MS Parma, Biblioteca Palatina, Parm. 3852: a meeting point for a medieval Ethiopian king-usurper with modern pro-Italian actors
Keywords:Lālibalā, hagiography, mise-en-texte, Ethiopia, Eritrea
MS Parma (Italy), Biblioteca Palatina, Parm. 3852, is a twentieth century manuscript comprising a collection of texts related to Saint King Lālibalā, known as the Gadla Lālibalā collection. This manuscript was produced by a scribe named Walda Giyorgis, who was probably a member of the Catholic Church of the Ethiopian Rite. This paper focuses on a single page from that manuscript, f. 118v, which displays a set of elements consisting of ‘titles’—navigational elements that help to structure liturgical readings. The introductory part was developed from an earlier manuscript bearing the same content, produced at the end of the seventeenth century for the church of Golgotā in Roha-Lālibalā in Lasta, Ethiopia. That manuscript was part of a cultural project aimed at strengthening local identity, and which chose Lālibalā as a patron of the region despite the fact that he had been dubbed a usurper by the ruling dynasty. The manuscript contains navigational elements common in Ethiopic manuscripts, but it is unique because it was produced between 1939 and 1940, when Italy declared the Impero, the Africa Orientale Italiana.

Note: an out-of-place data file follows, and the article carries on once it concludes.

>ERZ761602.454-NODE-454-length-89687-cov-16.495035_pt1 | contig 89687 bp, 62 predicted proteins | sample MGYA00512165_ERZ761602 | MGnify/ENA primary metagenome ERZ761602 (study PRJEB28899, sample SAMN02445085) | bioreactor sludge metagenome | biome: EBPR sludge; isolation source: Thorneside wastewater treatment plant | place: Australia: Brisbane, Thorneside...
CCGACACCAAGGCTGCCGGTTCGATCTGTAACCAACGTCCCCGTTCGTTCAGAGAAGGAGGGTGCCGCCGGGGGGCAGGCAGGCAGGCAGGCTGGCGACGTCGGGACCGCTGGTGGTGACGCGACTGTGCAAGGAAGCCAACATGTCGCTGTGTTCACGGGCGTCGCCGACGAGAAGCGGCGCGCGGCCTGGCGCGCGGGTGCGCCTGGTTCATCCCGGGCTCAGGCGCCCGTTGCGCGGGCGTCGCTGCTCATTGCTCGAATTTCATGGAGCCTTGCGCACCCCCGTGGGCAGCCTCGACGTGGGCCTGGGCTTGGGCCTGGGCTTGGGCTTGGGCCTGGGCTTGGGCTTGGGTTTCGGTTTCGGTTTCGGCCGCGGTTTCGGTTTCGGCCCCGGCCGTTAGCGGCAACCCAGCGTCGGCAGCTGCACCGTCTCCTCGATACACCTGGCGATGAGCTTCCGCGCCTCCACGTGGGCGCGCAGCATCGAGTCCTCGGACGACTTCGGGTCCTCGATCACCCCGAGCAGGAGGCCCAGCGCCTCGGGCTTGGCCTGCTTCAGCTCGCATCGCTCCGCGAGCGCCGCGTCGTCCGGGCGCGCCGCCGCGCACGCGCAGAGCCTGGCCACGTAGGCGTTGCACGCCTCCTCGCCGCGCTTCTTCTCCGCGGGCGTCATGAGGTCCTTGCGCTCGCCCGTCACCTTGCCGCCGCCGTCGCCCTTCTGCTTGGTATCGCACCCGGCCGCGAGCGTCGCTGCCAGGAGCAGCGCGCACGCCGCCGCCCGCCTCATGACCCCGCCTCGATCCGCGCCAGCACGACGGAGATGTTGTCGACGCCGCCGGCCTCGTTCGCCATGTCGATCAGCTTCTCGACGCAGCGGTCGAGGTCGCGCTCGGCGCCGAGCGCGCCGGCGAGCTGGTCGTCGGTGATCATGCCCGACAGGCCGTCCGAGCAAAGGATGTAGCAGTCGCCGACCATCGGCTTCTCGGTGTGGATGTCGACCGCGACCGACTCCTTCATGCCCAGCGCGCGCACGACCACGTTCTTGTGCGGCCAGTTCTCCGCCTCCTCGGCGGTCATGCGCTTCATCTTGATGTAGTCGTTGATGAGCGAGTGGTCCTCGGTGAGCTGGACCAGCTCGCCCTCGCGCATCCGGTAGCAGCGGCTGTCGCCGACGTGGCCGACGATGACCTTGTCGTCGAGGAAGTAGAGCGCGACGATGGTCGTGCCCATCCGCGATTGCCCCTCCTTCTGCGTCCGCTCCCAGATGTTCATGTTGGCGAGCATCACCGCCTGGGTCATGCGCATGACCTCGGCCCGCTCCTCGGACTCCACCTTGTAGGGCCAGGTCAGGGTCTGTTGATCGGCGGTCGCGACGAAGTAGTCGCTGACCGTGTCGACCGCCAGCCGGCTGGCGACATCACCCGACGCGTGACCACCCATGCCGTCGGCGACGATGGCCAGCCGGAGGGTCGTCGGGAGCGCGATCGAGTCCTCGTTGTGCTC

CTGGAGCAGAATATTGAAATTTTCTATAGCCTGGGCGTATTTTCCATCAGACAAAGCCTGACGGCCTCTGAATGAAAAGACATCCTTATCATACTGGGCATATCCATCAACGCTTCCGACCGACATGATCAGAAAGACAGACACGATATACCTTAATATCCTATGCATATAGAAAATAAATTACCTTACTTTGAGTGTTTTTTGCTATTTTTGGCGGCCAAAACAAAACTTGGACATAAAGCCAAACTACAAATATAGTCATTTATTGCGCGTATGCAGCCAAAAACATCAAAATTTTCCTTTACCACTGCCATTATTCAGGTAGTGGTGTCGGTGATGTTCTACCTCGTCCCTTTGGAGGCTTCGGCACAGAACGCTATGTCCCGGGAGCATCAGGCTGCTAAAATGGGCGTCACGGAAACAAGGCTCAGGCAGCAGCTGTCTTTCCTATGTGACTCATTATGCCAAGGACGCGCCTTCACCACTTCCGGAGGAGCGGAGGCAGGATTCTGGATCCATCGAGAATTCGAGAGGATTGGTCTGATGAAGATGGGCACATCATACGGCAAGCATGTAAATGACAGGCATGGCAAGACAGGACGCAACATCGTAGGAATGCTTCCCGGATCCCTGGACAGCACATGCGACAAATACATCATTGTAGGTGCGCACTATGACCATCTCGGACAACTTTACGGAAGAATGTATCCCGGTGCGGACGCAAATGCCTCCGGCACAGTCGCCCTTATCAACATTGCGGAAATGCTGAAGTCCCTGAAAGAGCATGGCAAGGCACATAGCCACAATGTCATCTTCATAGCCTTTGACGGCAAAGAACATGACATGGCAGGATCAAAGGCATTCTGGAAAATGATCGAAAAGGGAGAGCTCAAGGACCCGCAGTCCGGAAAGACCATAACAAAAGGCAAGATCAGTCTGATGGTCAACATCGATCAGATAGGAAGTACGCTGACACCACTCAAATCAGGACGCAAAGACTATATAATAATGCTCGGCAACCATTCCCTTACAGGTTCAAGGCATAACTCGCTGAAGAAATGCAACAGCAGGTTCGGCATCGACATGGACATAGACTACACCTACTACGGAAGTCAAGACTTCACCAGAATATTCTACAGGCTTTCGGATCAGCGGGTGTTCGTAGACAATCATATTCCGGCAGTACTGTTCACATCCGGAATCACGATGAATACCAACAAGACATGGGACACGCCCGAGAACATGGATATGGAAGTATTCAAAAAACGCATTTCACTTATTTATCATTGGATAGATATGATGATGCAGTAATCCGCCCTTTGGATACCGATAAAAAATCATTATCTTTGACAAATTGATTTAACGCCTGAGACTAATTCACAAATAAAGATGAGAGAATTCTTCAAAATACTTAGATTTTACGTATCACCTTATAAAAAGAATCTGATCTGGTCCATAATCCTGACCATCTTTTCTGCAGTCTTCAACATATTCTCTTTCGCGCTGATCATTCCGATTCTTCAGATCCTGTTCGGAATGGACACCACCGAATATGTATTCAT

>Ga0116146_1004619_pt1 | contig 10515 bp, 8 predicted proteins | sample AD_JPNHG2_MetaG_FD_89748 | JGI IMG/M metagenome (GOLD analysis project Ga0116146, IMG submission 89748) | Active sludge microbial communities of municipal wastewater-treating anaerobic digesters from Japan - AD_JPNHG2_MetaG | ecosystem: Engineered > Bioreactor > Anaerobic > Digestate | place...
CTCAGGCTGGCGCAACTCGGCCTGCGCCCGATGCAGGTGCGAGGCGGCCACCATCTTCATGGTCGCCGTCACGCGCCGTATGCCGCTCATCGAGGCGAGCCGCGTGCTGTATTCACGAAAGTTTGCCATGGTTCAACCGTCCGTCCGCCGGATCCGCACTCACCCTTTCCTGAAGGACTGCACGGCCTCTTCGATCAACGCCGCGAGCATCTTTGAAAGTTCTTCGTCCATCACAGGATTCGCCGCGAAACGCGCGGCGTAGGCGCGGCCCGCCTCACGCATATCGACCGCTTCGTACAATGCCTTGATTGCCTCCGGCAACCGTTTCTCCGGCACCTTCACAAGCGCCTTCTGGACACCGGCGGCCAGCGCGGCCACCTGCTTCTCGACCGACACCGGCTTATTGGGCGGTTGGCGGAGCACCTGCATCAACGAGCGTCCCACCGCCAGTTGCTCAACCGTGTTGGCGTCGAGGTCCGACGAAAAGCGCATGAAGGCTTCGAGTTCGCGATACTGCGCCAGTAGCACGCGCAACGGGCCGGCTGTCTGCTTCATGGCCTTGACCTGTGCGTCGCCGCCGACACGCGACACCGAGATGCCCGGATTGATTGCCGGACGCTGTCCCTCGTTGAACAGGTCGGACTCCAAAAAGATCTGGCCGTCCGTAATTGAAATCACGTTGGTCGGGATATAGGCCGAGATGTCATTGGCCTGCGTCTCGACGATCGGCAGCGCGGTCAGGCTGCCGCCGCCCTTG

How to Cite
Copyright (c) 2023 Nafisa Valieva
This work is licensed under a Creative Commons Attribution-ShareAlike 4.0 International License.